Now, for the first time in decades, there is a real possibility that some gun controls might be implemented. The NRA, as well as numerous politicians associated with it, are facing significant pressure to act.
Recent news footage showed Senator Marco Rubio and the NRA’s Dana Loesh publicly sparring with students from Marjory Stoneman Douglas High, to a chorus of boos and jeers. Millions witnessed their discomfort.
This has already led to some action by states. Florida is looking to pass age restrictions and waiting periods for gun purchases, and Oregon has imposed gun prohibitions on domestic abusers and those with restraining orders.
Even President Donald Trump, who has been keen to show off his pro-gun credentials in the past, has recognised the public outcry. He has called for regulation of bump-stocks and age restrictions (though he is wavering on both).
The high school advocates
The reason gun control looks possible right now is largely due to the students at Marjory Stoneman Douglas. Beyond the pressure they have been applying directly to the NRA and politicians, the students have been busy using advocating on social media, writing op-eds, organising rallies and walkouts, making media appearances, and pressuring companies to drop support for the NRA or pro-gun politicians.
As a result of these efforts, the students are presenting important, emotionally powerful counter-narratives to those of the gun lobby. They are offering examples of successful gun control and pointing out that guns in schools are the problem, not the solution. They are also forming a coalition in opposition to the well-organised 2-4 million members of the NRA and affiliated organisations.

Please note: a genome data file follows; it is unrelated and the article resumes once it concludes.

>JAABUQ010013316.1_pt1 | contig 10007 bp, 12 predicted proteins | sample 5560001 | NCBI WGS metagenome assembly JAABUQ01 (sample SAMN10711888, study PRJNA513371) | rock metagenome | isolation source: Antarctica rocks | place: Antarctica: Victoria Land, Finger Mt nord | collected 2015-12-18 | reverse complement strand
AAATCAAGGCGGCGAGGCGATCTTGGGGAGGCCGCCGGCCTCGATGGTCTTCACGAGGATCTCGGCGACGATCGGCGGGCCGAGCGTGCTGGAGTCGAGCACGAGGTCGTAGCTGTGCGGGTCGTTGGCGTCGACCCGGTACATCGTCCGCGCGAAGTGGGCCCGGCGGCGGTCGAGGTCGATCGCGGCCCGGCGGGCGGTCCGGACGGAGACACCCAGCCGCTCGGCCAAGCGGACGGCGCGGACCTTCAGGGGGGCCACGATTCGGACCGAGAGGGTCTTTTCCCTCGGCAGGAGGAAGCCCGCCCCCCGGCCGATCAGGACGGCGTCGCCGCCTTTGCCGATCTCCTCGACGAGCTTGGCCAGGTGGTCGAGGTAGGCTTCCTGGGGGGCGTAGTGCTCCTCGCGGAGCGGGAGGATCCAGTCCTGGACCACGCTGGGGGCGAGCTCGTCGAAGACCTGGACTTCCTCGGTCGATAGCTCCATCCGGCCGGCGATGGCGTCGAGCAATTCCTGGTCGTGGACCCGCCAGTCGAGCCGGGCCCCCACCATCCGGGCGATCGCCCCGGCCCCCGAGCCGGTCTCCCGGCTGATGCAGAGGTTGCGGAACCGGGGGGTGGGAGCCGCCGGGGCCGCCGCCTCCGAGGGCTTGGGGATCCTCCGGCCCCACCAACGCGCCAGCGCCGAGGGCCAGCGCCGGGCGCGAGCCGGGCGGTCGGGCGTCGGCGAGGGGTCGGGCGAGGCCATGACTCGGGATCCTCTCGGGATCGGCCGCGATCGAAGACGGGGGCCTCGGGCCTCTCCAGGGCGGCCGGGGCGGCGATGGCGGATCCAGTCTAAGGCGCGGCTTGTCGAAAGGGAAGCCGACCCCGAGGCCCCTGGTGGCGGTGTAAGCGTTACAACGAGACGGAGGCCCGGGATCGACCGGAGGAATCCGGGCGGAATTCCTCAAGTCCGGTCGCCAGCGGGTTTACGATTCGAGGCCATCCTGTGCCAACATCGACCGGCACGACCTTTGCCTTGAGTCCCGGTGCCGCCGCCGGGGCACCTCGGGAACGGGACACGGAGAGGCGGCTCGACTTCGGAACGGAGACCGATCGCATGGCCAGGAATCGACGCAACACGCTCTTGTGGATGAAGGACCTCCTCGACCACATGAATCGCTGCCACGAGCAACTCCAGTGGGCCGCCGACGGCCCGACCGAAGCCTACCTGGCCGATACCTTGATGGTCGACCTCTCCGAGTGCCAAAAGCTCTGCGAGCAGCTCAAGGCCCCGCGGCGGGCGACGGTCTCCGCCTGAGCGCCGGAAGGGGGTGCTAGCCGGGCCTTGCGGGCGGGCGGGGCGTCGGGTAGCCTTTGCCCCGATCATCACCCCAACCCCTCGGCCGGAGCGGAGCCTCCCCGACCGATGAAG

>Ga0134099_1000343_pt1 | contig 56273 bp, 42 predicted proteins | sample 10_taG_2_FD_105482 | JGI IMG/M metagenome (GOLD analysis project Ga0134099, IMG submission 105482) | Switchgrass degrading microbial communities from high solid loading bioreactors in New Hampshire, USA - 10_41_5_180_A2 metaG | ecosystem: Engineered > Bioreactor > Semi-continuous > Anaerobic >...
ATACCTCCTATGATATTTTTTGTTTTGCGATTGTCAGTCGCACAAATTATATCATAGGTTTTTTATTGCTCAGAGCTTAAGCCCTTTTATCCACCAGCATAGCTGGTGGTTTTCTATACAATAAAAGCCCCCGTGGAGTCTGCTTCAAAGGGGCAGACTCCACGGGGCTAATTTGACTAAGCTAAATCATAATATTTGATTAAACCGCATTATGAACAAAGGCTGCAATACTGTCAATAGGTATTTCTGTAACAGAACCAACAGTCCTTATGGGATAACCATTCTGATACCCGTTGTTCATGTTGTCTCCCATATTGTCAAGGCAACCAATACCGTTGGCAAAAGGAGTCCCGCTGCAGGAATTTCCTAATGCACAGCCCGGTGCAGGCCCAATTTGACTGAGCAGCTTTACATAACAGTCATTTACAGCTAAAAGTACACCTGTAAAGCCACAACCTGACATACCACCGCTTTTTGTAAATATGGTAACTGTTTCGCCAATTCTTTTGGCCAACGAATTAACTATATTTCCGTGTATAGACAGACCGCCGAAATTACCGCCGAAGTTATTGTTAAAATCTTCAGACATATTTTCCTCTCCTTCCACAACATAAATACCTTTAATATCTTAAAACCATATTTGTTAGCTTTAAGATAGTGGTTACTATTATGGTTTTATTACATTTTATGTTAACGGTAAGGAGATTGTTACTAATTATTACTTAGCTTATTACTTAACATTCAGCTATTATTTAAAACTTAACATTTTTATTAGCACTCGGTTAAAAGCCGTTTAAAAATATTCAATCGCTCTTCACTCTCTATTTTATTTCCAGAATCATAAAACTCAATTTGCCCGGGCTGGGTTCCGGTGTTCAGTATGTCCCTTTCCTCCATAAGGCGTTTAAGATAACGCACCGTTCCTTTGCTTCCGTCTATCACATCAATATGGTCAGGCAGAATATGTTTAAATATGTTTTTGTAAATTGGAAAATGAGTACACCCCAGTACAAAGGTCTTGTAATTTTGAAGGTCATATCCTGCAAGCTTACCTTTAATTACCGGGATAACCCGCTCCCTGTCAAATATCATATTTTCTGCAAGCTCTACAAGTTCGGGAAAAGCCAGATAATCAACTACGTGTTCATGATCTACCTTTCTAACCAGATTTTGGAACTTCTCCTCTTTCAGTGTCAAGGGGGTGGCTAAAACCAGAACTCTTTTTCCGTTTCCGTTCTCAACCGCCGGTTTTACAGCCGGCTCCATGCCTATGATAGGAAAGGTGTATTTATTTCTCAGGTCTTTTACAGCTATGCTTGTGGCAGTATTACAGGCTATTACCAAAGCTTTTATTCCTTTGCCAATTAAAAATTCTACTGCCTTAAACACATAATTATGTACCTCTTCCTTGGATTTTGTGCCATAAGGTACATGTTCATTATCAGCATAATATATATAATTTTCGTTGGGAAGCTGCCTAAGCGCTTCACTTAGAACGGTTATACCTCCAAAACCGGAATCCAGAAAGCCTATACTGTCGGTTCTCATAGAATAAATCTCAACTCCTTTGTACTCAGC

Whether these efforts are successful or not will depend largely on whether they are sustained. This is why the gun lobby calls for “hopes and prayers” and to not “politicise tragedy”. These are stalling tactics: if the NRA can wait it out, while at the same time applying pressure to its political allies, nothing gets done.
However, the gun lobby has not faced a political force like this before. While it is inevitable that media attention will eventually wane, the students from Marjory Stoneman Douglas and around the country have access to tools — such as social media — that circumvent traditional outlets. They also have the ability to draw the national spotlight back, especially via their use of rallies and walkouts.
These tactics reinvigorate the Democratic base and ratchet up the pressure on the Republicans, already jittery following a string of shock political losses.
If the passion and dedication they have shown so far is sustained, especially as the congressional midterm elections approach, the young people of the US might just be able do what no one has done in decades, and force action on gun control.
George Rennie does not work for, consult, own shares in or receive funding from any company or organisation that would benefit from this article, and has disclosed no relevant affiliations beyond their academic appointment.